Recommend book on truth about great white sharks
It has been 30 years since the movie Jaws was released, and North American interest in white sharks -- usually referred to as great white sharks --hasn't abated much in the interim. Tune in to the Discovery Channel, and you are likely to catch a shark show almost any time.
Shark Week is the year's biggest draw. That many of these purported documentaries lack a cohesive story line, shamelessly manipulate their biological subjects and anoint dubious pseudo-scientists as "experts" apparently does not keep viewers away from their much-needed white shark fix.
Sharks, fundamentally, are the ocean's anti-heroes, the predators people love to hate. And, as anyone in the media will tell you, sharks sell. It is sad that these majestic survivors of Devonian waters have been largely relegated to cheap thrills, sweeps-week entertainment and teases on 24-hour news networks.
There are, of course, many who have a nobler view of sharks. One of those is author Susan Casey, in The Devil's Teeth. Casey has explored her passion for white sharks in a way for which many shark groupies would kill -- she made forays off San Francisco to the Farallon Islands, the home of North America's most robust white shark population. There she rubbed elbows with scientists and had the opportunity to encounter white sharks at close quarters. Recollections of those experiences are the subject of her book.
White sharks are the largest of the predatory sharks, reaching lengths of 20 feet. Like most shark species, their populations have significantly declined worldwide as a result of overfishing, habitat loss and reduction in the abundance of their natural prey. White sharks are protected in many areas of the world, including the United States, Australia and South Africa, and serve as poster children for their imperilled sister species.
It is ironic that sharks, the mostly highly adapted and respected predators in the sea, possess a biological Achilles heel: Long lives, slow growth and limited production of live-born young make these species much more vulnerable to fishing pressure than their bony-fish cousins. As a result, even if fishing were to be halted immediately, it would take many decades for most species of sharks to recover to former levels.
One would expect that Casey, a fine writer with excellent magazine credentials (the Toronto native is development editor at Time Inc. in New York City), would turn this once-in-a-lifetime adventure into a big-time piece. Unfortunately, this is not always the case. Though the natural history part of the book is splendid, Casey's love of her subject -- the jacket copy calls it an "obsession" -- has turned part of her story into a fan's narrative in which people and events are viewed consistently through rose-tinted glasses. These overly sympathetic characterizations result in this reader questioning the integrity of some of her observations.
For instance, virtually all of the story's players are described as if they were soap-opera characters, where even winos are studs and all women wear Size 6. Perhaps, as a biologist, I am too close to the subject, but when scientists, even unproved graduate students, are uniformly characterized as handsome or beautiful, rugged and nimble, incredibly intelligent and possessing unparalleled skills, I am naturally skeptical. I know for a fact that most of us don't fit that description; like all folks, we have warts.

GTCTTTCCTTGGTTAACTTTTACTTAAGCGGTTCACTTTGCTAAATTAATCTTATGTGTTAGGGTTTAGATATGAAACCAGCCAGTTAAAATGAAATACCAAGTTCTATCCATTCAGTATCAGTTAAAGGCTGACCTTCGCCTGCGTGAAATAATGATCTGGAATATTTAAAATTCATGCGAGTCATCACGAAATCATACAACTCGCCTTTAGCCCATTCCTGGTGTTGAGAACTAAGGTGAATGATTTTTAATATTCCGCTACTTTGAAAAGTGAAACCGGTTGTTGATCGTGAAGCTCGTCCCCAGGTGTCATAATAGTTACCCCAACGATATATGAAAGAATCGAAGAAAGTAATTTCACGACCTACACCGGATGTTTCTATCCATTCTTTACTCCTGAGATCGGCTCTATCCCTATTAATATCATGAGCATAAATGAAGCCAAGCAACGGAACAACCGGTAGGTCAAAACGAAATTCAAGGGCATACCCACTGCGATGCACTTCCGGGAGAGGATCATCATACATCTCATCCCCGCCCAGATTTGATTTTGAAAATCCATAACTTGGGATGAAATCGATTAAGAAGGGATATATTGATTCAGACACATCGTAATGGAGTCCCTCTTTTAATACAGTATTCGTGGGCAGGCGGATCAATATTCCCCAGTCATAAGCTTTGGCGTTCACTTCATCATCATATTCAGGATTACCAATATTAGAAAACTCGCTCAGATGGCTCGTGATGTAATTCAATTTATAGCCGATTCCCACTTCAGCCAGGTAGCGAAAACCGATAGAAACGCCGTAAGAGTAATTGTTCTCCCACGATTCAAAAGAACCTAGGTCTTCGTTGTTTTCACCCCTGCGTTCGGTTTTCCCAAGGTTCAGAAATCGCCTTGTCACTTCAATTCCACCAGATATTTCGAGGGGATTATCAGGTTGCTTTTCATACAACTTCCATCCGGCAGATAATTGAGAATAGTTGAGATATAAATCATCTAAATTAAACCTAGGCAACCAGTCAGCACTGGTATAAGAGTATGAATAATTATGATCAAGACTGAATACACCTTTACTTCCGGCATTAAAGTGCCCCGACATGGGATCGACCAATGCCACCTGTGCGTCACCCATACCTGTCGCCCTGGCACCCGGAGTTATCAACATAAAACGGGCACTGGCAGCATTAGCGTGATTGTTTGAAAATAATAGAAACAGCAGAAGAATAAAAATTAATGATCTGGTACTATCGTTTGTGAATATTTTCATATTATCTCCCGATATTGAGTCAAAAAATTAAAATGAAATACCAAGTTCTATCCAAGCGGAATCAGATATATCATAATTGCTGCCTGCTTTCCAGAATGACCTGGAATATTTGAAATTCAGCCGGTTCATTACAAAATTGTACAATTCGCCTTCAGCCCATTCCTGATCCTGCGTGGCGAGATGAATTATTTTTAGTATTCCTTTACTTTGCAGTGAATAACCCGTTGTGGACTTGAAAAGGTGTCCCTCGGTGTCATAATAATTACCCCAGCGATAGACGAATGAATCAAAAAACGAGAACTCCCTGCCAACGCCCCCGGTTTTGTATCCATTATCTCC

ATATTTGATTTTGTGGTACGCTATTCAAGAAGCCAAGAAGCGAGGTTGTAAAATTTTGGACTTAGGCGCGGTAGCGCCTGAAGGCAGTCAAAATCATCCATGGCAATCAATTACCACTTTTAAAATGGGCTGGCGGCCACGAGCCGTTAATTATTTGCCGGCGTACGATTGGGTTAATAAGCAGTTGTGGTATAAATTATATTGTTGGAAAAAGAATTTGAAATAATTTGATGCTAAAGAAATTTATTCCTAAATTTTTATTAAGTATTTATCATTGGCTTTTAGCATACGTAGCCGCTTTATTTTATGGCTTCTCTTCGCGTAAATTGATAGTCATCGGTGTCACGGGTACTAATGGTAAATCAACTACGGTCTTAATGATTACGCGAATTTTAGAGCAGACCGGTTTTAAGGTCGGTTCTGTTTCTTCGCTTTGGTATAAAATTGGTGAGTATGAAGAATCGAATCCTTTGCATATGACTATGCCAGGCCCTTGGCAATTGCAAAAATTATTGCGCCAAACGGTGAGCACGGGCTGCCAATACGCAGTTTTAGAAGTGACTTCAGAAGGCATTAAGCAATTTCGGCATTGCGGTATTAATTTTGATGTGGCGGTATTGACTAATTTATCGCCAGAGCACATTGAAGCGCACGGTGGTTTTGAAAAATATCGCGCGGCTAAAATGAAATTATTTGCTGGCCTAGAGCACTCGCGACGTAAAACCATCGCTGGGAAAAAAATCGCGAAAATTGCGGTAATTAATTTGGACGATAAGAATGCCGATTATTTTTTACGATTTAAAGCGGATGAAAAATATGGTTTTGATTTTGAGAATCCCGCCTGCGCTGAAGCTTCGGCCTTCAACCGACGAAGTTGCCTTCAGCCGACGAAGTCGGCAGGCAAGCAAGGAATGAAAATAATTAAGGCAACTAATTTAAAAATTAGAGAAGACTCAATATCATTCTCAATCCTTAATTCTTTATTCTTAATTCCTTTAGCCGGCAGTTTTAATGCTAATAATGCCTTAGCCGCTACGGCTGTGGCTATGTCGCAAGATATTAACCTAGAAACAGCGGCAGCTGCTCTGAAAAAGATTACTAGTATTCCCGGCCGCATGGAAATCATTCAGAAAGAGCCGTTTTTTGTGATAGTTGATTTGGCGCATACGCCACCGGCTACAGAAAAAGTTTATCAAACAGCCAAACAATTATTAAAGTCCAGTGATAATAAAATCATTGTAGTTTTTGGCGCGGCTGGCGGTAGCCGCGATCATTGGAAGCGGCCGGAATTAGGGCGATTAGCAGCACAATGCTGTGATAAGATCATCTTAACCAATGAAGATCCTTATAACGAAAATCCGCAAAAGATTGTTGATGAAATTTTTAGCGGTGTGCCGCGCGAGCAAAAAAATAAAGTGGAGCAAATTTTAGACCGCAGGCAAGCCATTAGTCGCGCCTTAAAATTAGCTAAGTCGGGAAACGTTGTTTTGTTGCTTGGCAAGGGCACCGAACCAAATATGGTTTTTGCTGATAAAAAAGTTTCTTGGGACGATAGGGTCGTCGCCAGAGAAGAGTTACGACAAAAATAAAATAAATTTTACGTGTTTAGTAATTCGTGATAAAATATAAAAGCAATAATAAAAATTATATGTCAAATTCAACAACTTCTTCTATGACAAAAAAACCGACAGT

As a result, in places this tale reads more like an infomercial than a documentary, as if Casey were writing about loved family members she hoped not to offend.
Ornithologist turned shark-watcher Peter Pyle, for instance, comes across as a fine naturalist, one more than happy to retreat to the isolation of the rugged, stormy and forbidding Farallons.
Secondary characters are all given some individuality. On the other hand, Casey, who is really the book's central character, honestly portrays herself as a neophyte suffering the rigours of substandard housing and food commonly endured by field biologists.
The book also suffers from an unfortunate real-world ending that mutes the momentum of the story. One anticipates a stirring finale to this tale of lives spent waiting for huge predators to gobble up the nearest elephant seal, but it seems rather to fade away. Since one of the story's biologist heroes ends up losing his dream job as a result of bowing to the author's obsession, the final impression is one of Casey gaining material for her book at the expense of one of her main characters, who ends up holding the bag for her actions. What could have been an uplifting communion-with-nature story becomes a mini-tragedy that leaves a bad taste.
That said, it is Casey's handling of natural history -- the sharks and the abundant bird life -- that is the book's great strength. Her background on the history of the Farallons is captivating stuff and. By and large, the biological facts she provides are accurate, although there is some misinformation scattered throughout. Her fascination with the sea and its creatures is infectious. And no one will question Casey's writing, which (like her characters) is intelligent and stylish and conveys both her fear and awe at occupying the same ocean as such magnificent creatures.
Pick up The Devil's Teeth if you are interested in natural history or just can't get enough of sharks. It is a good, if not totally satisfying, read. A segment of the story has appeared in Sports Illustrated, presumably because shark watching, like ogling models in swimsuits, is now regarded as sport (the Farallon researchers have to cope with boatloads of divers).
The book could even become a bestseller since, well, sharks sell.George H. Burgess is director of the Florida Program for Shark Research at the Florida Museum of Natural History. He is also curator of the International Shark Attack File, which has investigated shark attacks since 1958, and is involved in shark conservation.